Detroit — Lisa King, 43, would’ve normally ridden the bus.
She entered the QLine at the Montcalm station, repositioned an upright seat to sit in it, but it snapped back before she could.
That was the only hiccup she experienced in a brief, smooth ride to the Canfield station Monday morning. She and other passengers will be able to travel the 6.6-mile round-trip route for free through May 21.
A relative rarity among Metro Detroiters, King owns no car, says she doesn’t need one to get from downtown, where she lives, to Midtown Zef’s, the coney restaurant where she works as a waitress.
Monday was the first time King could get aboard the streetcar, which opened to the public Friday and was jam-packed all weekend.
King didn’t just ride the QLine on Monday because it was new, but to see if it could be a viable replacement for the bus she would normally take. At one point, at the MLK/Mack stop, as she sat while a bus whizzed by, she worried if she’d made the right choice.
“I worry about whether there’s a set schedule,” for the QLine, she said.
There was a schedule. And it was on schedule, completing its northbound route from Woodward and Congress to Woodward and Grand Boulevard in about 25 minutes.
King hasn’t had a car for the last eight years, unable to afford a replacement when her car was totaled. She moved downtown from Warrendale about five years ago, for love. But her stay downtown outlasted the marriage.
A self-proclaimed “online shopping queen,” who has squared the circle of carless downtown living by having groceries sent to her apartment, King said she finds the streetcar nice, but that newer Detroit buses are also nice on the inside.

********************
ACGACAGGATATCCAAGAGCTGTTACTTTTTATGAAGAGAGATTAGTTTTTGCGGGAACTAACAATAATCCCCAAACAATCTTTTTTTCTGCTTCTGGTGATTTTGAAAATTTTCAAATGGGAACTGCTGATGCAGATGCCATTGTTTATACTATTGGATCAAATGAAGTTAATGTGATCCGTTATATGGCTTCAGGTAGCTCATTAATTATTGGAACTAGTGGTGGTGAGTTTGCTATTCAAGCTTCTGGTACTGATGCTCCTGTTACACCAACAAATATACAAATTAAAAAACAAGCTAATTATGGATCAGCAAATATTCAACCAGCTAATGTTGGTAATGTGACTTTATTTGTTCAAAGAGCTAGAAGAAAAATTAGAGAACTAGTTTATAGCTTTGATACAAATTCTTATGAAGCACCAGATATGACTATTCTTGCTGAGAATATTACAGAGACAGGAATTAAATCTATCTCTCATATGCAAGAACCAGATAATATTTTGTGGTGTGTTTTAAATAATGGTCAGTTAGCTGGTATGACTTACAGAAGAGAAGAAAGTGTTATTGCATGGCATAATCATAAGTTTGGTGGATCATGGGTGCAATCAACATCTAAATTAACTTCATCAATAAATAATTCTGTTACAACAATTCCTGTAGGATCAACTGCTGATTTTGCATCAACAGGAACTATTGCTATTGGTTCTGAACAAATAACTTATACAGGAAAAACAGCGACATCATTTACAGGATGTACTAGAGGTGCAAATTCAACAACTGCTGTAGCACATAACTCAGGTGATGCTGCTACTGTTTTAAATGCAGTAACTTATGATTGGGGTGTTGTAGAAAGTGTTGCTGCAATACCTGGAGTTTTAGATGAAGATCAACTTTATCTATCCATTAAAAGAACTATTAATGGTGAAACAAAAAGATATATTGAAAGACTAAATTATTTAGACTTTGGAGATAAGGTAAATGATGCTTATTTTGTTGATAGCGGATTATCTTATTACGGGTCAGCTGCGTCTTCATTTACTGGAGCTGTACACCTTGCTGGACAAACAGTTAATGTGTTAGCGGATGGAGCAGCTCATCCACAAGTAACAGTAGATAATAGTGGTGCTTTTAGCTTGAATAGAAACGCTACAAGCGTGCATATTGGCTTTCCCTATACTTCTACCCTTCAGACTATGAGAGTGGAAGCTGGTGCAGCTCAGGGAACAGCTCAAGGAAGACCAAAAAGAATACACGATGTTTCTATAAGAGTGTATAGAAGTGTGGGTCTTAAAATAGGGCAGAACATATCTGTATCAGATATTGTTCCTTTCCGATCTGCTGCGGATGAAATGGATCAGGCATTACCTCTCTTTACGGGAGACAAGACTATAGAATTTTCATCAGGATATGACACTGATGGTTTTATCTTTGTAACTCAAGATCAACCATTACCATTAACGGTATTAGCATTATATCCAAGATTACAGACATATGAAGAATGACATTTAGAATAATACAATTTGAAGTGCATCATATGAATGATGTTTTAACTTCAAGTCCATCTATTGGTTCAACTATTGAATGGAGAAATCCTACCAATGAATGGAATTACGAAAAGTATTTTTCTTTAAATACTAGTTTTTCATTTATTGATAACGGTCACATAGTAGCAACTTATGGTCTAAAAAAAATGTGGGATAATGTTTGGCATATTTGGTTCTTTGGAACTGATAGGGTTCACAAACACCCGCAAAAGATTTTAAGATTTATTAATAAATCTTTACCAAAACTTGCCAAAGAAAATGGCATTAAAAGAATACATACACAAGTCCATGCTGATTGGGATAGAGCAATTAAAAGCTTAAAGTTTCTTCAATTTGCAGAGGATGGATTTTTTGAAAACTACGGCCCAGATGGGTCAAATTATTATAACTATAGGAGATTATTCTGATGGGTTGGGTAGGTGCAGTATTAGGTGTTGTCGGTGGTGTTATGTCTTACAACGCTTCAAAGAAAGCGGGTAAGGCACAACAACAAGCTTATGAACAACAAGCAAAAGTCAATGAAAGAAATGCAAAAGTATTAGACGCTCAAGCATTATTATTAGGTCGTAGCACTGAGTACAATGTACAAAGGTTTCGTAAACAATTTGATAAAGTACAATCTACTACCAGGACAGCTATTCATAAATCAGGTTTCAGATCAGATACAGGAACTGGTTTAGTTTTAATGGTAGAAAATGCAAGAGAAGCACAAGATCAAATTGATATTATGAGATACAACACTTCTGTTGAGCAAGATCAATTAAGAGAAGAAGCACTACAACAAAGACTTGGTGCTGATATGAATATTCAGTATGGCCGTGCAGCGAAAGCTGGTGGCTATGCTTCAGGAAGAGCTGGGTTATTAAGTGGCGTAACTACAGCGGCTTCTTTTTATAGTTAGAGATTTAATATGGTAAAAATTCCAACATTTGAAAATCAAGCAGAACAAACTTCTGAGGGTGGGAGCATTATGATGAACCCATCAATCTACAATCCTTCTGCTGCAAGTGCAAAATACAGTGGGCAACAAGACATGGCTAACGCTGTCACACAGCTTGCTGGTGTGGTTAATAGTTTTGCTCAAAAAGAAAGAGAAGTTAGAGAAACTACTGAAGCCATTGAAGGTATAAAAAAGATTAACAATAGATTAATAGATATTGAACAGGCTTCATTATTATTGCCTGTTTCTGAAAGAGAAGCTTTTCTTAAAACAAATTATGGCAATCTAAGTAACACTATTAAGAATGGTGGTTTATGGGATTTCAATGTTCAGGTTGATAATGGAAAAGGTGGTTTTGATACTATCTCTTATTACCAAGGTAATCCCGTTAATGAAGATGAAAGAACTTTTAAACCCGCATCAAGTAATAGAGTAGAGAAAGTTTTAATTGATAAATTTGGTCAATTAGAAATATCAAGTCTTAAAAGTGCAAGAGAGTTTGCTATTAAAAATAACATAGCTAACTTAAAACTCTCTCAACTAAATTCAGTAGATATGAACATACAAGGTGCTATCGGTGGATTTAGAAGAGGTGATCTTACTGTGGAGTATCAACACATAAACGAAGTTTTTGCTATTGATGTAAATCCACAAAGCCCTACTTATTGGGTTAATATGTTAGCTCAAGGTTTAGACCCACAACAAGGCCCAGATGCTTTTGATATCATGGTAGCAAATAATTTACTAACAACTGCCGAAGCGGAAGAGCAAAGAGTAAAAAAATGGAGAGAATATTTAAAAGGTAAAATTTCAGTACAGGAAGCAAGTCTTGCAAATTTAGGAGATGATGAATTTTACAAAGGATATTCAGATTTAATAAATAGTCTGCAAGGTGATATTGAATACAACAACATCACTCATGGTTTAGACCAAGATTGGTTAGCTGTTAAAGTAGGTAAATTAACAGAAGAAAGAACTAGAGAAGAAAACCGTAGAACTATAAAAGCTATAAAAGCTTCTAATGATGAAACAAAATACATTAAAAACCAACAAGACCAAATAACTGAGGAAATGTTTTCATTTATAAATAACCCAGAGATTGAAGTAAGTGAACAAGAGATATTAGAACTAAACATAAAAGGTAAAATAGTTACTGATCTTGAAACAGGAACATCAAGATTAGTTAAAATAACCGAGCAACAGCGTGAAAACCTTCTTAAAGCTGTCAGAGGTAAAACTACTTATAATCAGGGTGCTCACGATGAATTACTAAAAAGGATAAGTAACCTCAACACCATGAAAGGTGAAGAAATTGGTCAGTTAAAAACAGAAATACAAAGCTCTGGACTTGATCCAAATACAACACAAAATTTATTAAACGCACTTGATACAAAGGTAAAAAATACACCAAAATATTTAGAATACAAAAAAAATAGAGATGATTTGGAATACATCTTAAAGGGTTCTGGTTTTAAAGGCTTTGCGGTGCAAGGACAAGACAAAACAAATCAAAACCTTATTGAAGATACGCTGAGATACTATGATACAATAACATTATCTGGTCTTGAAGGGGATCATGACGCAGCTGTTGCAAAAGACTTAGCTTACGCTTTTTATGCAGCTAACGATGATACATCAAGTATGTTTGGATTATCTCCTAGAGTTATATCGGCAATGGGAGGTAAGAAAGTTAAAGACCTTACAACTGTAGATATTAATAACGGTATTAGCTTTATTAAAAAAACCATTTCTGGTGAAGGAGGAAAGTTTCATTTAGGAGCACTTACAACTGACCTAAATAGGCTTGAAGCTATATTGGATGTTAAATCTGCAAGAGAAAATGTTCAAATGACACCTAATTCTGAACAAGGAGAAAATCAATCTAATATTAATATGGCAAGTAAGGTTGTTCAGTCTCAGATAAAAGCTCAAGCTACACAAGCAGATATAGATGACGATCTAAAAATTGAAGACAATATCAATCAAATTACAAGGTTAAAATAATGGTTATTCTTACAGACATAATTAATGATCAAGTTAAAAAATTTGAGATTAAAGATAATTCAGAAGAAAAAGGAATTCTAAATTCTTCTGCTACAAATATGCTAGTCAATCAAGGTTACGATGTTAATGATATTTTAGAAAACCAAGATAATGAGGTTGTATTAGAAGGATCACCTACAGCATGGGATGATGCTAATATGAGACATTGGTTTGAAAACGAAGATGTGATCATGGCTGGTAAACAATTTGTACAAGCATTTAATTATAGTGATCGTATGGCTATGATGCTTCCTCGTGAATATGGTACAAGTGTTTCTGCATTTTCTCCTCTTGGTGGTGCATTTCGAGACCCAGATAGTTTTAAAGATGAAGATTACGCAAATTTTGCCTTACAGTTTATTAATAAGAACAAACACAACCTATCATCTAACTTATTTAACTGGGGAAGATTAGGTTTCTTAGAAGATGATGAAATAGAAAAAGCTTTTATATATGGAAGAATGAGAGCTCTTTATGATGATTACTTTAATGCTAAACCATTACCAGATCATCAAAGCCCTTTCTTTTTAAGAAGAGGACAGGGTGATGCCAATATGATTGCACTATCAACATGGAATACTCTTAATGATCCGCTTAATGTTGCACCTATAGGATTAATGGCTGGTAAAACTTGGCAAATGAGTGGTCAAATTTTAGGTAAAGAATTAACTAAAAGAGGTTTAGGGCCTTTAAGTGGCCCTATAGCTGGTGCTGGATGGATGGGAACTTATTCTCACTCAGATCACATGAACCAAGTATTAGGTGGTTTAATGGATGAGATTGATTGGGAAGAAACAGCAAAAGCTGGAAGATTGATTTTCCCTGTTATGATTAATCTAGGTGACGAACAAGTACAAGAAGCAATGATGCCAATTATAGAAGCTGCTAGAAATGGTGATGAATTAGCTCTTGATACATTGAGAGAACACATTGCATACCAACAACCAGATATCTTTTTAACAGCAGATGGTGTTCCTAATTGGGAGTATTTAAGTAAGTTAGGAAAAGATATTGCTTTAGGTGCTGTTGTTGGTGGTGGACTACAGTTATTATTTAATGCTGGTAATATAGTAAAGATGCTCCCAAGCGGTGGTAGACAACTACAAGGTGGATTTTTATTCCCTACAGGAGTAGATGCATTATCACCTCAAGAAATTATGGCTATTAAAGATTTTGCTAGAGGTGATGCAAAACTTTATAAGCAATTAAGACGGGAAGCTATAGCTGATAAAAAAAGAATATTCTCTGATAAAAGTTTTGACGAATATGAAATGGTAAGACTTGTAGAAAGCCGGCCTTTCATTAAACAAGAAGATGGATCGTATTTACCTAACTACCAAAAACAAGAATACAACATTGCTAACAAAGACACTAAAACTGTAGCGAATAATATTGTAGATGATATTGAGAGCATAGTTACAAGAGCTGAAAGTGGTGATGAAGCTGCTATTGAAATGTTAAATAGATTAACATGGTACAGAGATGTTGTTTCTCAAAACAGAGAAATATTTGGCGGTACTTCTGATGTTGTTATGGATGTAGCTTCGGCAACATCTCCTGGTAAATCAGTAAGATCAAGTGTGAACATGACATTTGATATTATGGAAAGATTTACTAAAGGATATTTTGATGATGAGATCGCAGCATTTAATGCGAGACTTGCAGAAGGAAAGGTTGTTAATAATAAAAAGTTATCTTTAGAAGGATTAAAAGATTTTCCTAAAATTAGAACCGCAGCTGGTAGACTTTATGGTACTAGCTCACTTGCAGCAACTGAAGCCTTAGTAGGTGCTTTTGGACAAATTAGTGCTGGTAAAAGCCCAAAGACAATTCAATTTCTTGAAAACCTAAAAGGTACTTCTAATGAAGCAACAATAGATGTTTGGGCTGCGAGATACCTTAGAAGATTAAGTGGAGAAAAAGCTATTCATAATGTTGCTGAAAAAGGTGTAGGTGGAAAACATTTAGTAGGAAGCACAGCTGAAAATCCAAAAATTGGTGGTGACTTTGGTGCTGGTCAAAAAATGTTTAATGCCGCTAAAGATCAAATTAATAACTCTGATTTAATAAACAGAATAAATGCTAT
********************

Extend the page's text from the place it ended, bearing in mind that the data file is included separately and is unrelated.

After eight years of being carless, she has adjusted.
“I thought I was going to die at first, but I’ve gotten used to it,” she said.
After a brief ride, King arrived at the Canfield stop and backtracked south to her final destination.
King said before exiting: “it’s actually perfect timing.”
Kyle Lydy, 25, works as an accountant in the Renaissance Center. Monday, he left his car at home in favor of the QLine. If the experiment works, he may do so on a regular basis.
Describing his first ride as a “trial run,” Lydy said “it’d be nice not driving my car downtown” from The Park Shelton in Midtown. The walk from the end of the line, at Congress, to the RenCen, might be the deciding factor.
Parking in a downtown structure has cost him as much as $190 per month, though he found a lot that dropped that cost to $50. But even at that price, he said, the QLine would be cheaper.
Cost is but one factor. Weather is another. While Monday morning was a sunny 45 degrees, not even requiring Lydy to wear a jacket, and could get as high as 70 degrees, the Michigan winter is coming.
“If it was freezing cold, (the walk to come) would not be as welcome,” Lydy said.
Max Petersen, 30, works in audio visual for Quicken Loans — the sponsor that put the “Q” in QLine.
Petersen lives in the Belcrest Apartments in Midtown. Like King, Petersen does not have a car, relying until recently on a shuttle.
“It’s very expensive to have a car in Detroit because of insurance,” Petersen said. “I really hope it works.”
He took the QLine home “kinda successfully” on Friday, its first day of operations, but there were too many riders and delays.
Beyond hope that the streetcar works, Petersen said he’s hopeful the line will expand north beyond Midtown, that it eventually grows to reach “more than who it’s meant for.”
When the northbound route ended, streetcar operator Stewart Marcus, 57, swept the car looking for trash and left-behind items for the lost and found. Then he moved from the cockpit at the north end of the streetcar to the one at the south end.
In 20 minutes he’d be back on the road, headed downtown.